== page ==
When a committee has such a need, it develops a description that outlines the task, topic area, how much time it will take to complete, what the volunteer needs to do, and what the board is intending to do with what they produce. It’s also important, said Carey, to let the volunteers know what kind of impact their contribution will have. The time-commitment for the project can be anywhere from a few days to a few weeks to a few months, but usually not beyond that.
Putting Micro-Volunteering into Play
NSGC puts out calls for volunteers for these short-term opportunities through discussion forums, e-newsletters, and other vehicles. Technology makes it much easier to tap into people who wouldn't have been found otherwise because either they hadn’t volunteered before or the association wasn’t aware they had specific expertise. The board or committee that oversees the project reviews those who have expressed interest, and then establishes a work group to carry out the project. Keep in mind, it’s not a task force, which typically has a broader focus and a longer time commitment.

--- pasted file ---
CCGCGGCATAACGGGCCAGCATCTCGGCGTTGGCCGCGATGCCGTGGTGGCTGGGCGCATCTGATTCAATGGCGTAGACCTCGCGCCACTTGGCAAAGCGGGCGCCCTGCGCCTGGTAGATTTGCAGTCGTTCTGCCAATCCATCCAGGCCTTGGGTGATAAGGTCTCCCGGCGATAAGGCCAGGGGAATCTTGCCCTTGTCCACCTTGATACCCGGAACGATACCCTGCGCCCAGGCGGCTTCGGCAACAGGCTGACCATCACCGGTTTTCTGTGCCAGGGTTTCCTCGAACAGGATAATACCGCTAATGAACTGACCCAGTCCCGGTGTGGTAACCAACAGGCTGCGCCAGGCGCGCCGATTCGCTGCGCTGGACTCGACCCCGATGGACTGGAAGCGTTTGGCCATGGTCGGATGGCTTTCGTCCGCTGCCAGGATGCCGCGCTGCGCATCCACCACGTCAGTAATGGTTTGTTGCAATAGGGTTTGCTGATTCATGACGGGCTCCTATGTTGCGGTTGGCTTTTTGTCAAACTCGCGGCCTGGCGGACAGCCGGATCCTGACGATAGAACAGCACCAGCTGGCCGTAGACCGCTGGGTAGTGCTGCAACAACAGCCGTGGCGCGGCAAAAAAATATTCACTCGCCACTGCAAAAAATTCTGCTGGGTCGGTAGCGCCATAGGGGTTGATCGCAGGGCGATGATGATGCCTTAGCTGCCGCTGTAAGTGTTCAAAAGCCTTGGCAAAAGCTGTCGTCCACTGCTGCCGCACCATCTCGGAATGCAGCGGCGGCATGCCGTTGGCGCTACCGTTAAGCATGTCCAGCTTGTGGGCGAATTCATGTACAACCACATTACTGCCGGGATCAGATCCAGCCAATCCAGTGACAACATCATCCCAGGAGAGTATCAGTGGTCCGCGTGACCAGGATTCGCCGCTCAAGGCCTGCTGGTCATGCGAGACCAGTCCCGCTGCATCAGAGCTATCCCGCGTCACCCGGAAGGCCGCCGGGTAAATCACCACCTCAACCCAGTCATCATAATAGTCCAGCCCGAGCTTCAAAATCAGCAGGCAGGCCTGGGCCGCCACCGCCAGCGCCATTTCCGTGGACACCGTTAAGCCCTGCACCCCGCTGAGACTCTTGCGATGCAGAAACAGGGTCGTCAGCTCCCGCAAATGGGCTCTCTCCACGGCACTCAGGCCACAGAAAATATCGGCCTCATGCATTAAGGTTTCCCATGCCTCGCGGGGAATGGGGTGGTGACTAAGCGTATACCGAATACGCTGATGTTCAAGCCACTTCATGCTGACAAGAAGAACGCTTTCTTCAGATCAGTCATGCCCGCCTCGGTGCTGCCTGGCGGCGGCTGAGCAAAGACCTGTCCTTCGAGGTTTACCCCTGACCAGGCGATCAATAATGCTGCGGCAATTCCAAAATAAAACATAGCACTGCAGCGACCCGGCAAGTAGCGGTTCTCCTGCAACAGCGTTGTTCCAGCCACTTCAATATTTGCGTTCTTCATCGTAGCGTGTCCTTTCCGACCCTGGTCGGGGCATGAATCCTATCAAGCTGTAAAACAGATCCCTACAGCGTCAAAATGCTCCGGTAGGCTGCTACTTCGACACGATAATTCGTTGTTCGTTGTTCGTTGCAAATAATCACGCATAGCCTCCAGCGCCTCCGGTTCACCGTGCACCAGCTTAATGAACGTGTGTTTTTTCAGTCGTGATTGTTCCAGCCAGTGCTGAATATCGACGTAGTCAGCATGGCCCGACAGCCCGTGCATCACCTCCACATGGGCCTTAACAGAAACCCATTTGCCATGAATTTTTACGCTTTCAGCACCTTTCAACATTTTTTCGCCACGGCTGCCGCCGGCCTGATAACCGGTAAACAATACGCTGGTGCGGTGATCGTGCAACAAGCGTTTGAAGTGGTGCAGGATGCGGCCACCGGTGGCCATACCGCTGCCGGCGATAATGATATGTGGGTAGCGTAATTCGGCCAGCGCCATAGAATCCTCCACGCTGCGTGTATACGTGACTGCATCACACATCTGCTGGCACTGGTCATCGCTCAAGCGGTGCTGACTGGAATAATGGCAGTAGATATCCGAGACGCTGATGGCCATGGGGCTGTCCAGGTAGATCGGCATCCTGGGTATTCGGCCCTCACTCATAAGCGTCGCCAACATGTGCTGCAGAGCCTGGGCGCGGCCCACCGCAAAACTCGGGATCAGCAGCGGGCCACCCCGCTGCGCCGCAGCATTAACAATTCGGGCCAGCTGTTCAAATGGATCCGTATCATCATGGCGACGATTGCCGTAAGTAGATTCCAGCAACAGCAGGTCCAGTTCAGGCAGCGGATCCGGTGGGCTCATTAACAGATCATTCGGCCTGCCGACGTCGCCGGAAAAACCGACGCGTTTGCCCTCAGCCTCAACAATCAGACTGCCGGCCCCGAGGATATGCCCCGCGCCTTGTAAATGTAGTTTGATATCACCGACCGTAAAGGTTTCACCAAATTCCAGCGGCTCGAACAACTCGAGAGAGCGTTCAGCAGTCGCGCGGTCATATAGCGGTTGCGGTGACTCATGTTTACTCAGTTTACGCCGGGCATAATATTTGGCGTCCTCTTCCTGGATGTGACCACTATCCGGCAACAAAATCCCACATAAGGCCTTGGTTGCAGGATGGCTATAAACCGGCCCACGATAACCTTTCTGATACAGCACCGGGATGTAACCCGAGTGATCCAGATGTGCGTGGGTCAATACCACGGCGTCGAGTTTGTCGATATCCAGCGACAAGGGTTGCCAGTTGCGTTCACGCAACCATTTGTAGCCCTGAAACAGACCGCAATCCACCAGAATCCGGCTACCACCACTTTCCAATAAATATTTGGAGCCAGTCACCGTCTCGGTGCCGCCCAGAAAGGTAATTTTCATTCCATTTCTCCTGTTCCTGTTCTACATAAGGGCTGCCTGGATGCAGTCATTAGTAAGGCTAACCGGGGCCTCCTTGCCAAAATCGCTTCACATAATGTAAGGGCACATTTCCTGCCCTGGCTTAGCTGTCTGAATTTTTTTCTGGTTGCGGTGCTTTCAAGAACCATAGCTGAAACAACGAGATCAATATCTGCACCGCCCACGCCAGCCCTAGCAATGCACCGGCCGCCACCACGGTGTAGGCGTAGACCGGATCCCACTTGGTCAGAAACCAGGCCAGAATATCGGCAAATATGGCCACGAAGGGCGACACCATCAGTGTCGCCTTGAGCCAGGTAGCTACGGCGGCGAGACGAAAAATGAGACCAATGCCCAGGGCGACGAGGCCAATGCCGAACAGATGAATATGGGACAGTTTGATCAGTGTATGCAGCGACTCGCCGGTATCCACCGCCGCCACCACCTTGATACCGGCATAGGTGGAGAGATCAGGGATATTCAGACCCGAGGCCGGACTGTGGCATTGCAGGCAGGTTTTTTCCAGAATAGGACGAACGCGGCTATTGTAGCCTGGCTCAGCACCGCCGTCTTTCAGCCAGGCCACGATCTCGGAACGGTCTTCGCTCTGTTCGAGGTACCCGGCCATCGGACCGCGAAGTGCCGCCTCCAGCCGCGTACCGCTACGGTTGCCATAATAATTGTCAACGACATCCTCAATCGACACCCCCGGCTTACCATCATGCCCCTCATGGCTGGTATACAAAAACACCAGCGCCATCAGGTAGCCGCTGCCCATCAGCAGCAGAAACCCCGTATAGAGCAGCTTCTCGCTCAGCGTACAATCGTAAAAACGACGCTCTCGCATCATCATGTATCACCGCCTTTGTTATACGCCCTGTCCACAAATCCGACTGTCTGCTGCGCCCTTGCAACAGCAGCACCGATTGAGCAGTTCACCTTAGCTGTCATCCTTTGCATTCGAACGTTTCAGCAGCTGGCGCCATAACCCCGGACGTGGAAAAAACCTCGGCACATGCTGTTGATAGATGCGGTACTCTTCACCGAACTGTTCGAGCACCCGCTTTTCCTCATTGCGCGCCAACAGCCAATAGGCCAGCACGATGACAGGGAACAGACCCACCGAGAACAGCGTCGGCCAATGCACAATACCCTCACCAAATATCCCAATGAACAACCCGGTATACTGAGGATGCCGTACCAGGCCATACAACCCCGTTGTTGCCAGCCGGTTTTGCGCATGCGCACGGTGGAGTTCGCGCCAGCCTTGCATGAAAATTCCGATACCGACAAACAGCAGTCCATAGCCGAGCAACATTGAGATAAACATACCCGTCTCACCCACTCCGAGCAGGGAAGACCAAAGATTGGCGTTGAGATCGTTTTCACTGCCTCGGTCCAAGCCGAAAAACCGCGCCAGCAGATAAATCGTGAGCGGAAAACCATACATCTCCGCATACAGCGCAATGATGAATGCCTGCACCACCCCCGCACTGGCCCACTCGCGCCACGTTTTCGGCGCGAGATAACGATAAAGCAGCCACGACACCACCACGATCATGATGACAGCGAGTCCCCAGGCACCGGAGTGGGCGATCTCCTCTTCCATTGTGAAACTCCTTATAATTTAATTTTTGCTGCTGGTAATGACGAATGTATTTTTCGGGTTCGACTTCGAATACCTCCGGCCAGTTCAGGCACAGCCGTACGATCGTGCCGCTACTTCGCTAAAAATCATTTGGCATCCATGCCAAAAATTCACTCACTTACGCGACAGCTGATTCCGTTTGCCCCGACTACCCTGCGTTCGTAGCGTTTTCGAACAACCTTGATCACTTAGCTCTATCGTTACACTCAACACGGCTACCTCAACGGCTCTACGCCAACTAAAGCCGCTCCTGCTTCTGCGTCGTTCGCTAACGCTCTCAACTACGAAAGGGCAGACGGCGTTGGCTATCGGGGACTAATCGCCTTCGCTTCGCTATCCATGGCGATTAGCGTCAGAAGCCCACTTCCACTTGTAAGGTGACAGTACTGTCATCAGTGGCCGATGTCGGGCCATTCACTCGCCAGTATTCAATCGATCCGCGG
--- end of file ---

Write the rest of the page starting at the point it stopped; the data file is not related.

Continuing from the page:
Recently, NSGC put out a call for people with expertise in understanding a proposed federal policy that could affect the genetic counseling industry. The policy was related to returning genetic test results to patients directly, instead of through a healthcare provider. “Instead of our leadership team spending time delving into it, we asked for volunteers willing to parse through the language of the proposed policy and summarize it for the board,” explained Carey. What they produced helped the board determine if the association would make an official comment on the proposed policy.
In another example, NSGC put out a call for session moderators for its recent annual conference and got a great response. Other associations have sought people to serve three-to-four-month stints as mentors for young professionals, but that can be a micro-volunteering activity as well. The approach can also be used for advocacy, with micro-volunteers serving as leaders in their state or region to encourage involvement in key issues.